The pulse flip-flop 86 is reset by the I/04 strobe produced as part of the interrupt service subroutine. This causes the Q output of the flip-flop to go low which simultaneously enables the duration counter 82 and output current latch 88, whereupon a stimulator pulse is begun by the amplifier. Timing out of the duration counter 82 clocks the pulse flip-flop 86 high since the data input is tied to the positive logic level. When the flip-flop output Q goes high the duration counter and output current latch are disabled. However, in the meaintime the duration counter 82 has already been preset by the (ZONE)-bar output to begin the next countdown. The pulse flip-flop is set in order to disable the duration counter and output current latch in any event by the (ZERO)-bar output of the rate counter 72 returning to the high state.
A stimulator pulse can only be enabled by the appearance of an I/04 strobe since this is the only input which can cause the 0 output of the pulse flip-flop 86 to go low. If the microprocessor determines that the stimulator is in the off portion of an on/off pulse train cycle, the I/04 signal following an interrupt is omitted until such time as the microprocessor decides that the off portion of the cycle has ended. In the meantime, however, the rate counter 72 continues to operate and thus continues to provide interrupts and fast clock enable signals at regular intervals. The duration counter 82, however, holds at the threshold of its preset count during the off period even though the fast clock is enabled.
In FIG. 2 the reed switch 40 in the communications module 14 allows the patient to turn the implanted stimulator off and back on by disabling and re-enabling the slow clock 54 via the NAND gate 98 (FIG. 3). The slow clock 54 is on when the Q-bar output of reed switch flip-flop 42 (FIG. 2) to gate 98 is low. The patient turns off the clock 54 by momentarily closing the read switch 40 with a magnet which inverts the state of the flip-flop 42. The Q-bar output to NAND gate 98 goes high and causes the slow clock 54 to stop immediately unless the rate counter 72 at that moment is in that one clock cycle when the (ZERO)-bar output is low and the fast clock is on. In the latter case, the clock stops when the rate counter 72 resumes its countdown and the (ZERO)-bar output returns to its normally high condition.
If programming is attempted when the slow clock has been disabled in this manner, the first IR pulse sets EF1 and turns on the feet clock. Software actuates I/03 while programming, which sets the reed switch flip-flop 42 causing its Q-bar output to go low to enable the slow clock 54.
The dual purpose of the microprocessor controller 18, when not processing a data transmission, is (1) to decide whether to omit the next pulse because the stimulator is in the off portion of the on/off cycle in a pulse train mode of operation and (2), if in the on portion, to reprogram the electrode and case connections just prior to the next pulse. The timing of the on/off cycle and the alternation of the electrode and case connections in the interrupt mode are carried out in accordance with routines stored on ROM 52. In the preferred embodiment an additional function of the microprocessor is to slow down the pulse rate during the off portion of an on/off cycle so that the interval between the fast clock bursts is as long as possible to conserve current.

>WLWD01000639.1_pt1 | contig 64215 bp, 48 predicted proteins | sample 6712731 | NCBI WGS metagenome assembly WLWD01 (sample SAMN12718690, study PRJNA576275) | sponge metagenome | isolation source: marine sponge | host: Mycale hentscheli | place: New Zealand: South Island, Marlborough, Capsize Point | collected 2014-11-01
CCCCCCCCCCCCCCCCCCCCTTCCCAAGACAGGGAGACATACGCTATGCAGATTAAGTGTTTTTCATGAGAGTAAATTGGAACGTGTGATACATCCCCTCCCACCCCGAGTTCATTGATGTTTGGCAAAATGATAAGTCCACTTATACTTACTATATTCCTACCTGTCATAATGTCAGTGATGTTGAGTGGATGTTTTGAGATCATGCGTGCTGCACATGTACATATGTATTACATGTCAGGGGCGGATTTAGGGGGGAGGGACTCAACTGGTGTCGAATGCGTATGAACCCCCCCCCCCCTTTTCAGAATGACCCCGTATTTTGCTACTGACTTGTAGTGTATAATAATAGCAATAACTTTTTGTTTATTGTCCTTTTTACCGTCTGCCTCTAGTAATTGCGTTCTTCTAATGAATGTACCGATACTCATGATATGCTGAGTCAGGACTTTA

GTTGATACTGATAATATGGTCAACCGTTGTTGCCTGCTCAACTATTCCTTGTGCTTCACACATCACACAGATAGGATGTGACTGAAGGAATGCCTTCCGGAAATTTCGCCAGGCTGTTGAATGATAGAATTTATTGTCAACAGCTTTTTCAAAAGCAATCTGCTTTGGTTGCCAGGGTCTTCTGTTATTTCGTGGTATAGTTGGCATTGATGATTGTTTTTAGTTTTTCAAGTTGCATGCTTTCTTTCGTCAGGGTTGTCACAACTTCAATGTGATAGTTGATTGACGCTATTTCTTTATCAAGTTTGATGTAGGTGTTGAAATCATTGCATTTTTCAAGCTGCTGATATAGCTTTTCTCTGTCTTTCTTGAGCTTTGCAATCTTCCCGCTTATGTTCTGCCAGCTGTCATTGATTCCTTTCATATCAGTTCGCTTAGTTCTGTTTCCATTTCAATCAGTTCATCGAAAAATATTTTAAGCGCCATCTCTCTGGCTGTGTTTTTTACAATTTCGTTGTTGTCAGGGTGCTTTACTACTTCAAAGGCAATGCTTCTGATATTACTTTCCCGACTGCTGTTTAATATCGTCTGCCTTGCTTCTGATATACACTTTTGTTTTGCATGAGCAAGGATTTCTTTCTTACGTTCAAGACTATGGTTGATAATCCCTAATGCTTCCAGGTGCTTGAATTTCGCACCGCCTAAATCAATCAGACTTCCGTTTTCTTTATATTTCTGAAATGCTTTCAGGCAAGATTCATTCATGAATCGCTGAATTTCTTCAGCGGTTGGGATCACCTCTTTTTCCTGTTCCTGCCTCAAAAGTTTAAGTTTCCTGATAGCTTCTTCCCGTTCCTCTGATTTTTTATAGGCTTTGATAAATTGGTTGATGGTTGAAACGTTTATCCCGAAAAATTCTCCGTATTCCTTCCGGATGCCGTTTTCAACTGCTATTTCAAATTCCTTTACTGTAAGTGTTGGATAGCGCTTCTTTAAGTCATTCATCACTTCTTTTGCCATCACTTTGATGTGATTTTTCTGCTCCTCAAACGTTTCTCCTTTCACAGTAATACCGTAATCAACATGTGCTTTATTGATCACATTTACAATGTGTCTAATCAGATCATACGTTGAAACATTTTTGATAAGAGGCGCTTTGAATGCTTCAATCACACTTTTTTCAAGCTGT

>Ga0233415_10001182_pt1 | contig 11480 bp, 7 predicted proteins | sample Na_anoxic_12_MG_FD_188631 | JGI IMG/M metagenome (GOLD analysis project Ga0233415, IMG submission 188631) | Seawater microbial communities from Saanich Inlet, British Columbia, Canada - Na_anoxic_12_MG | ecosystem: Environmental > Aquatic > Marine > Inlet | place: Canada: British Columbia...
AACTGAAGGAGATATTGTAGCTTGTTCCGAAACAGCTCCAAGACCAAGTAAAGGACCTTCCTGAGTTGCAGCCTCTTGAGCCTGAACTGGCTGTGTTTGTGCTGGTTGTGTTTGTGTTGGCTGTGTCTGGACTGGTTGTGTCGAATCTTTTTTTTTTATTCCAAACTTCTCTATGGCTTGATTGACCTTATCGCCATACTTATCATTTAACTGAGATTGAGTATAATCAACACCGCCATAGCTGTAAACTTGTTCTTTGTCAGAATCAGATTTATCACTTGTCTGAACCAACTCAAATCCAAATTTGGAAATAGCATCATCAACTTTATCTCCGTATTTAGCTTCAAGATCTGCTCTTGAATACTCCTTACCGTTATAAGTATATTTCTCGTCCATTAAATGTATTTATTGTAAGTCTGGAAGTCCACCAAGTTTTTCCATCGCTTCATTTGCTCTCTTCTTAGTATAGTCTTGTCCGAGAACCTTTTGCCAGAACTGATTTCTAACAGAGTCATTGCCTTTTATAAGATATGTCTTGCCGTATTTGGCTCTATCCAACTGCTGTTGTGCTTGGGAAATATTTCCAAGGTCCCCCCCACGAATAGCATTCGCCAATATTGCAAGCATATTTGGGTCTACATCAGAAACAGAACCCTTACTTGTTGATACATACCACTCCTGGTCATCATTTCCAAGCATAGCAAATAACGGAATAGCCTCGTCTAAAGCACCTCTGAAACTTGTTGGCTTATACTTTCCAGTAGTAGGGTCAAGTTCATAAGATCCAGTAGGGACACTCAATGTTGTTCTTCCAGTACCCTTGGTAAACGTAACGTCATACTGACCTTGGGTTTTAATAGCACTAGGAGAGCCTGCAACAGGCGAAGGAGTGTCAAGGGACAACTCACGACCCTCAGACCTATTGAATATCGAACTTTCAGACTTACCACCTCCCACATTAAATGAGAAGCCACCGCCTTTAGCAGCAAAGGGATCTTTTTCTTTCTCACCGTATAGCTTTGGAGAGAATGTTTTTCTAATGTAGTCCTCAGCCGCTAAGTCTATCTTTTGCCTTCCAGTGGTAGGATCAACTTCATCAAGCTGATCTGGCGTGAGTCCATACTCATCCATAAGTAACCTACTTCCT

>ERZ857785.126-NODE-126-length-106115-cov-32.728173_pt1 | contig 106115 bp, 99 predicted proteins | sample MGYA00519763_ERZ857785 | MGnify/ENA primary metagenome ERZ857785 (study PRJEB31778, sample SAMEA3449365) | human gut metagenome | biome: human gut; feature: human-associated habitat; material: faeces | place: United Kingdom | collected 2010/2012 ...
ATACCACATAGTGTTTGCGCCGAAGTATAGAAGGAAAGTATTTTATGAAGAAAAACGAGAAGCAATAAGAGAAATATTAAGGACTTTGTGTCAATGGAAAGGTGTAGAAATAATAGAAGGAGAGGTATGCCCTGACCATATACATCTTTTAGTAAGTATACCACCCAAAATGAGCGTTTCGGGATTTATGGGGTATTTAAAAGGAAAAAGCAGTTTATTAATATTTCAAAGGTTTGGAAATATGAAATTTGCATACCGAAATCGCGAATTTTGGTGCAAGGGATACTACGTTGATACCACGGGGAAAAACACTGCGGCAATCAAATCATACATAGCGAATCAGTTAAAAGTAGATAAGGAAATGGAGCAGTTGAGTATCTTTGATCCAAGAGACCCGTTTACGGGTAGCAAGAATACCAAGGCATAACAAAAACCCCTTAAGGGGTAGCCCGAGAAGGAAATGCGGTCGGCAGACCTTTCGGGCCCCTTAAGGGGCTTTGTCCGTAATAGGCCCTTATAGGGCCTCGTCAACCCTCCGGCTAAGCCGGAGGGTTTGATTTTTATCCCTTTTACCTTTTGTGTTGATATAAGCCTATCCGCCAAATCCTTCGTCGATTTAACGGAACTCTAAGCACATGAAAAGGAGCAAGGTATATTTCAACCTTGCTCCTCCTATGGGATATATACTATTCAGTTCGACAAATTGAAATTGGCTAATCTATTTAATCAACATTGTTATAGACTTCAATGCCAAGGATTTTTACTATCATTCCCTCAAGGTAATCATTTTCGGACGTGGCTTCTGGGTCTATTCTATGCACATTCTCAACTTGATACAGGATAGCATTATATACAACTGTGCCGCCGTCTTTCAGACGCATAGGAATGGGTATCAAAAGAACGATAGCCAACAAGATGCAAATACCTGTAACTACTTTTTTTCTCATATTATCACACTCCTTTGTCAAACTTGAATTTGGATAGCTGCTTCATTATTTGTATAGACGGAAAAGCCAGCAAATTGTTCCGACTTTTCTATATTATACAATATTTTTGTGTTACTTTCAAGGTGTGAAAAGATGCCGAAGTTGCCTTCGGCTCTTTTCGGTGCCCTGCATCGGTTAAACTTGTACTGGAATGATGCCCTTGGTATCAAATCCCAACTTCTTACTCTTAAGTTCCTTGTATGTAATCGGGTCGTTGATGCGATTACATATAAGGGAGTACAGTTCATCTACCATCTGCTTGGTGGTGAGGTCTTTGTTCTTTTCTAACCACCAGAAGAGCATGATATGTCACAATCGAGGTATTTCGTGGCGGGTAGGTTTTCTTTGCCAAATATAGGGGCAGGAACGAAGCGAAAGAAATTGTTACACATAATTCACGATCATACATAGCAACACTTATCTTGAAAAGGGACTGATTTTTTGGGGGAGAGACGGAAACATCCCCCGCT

In the Table below, specifications for sixteen standard integrated circuit components of the implant of FIGS. 2-4 are offered only by way of illustration of one presently preferred embodiment of the invention.
TABLE______________________________________Op. Amp. (IR receiver 36) Motorola LM 3078One-shot 34 1/2 RCA CD 4098 (Dual Monostable)Flip-flops 38, 42, 74, 86 2 RCA CD 4013 (Dual "D")Microprocessor 50 RCA CDP 1802ROM 52 RCA CDP 1833MUX 58, 60, 76 RCA CD 4053 (Triple 2-bit)Latches 70, 80, 88, 84, 96 4 RCA CD 4508 (Dual 4-bit)Counters 72, 82 2 RCA CD 40103Decoder 62 RCA CD 4028And Gate 78, RCA CD 4081 (Quad 2-in)gates for decoder 62NAND Gate 98, RCA CD 4093 (Quad 2-in)gates in clocks 54, 56______________________________________
The two-way implant telemetry system features synchronous communication with identical pulse width modulation codes. As shown in FIG. 5, line B, data is encoded into binary ones and zeros by employing a bilevel pulse signal having a pulse to pulse repetition period of 3 ms. A pulse width of 1 ms indicates a binary "0" while a pulse width of 2 ms indicates a binary "1". For IR transmission from the telemetry head, the high portions of the binary signal correspond to intervals when the IR drive is enabled and the light emitters are lit. For the resonant transponder 30 of FIG. 2 the high portions of the pulse width modulated binary data signal correspond to intervals when the shunt transistor is conductive.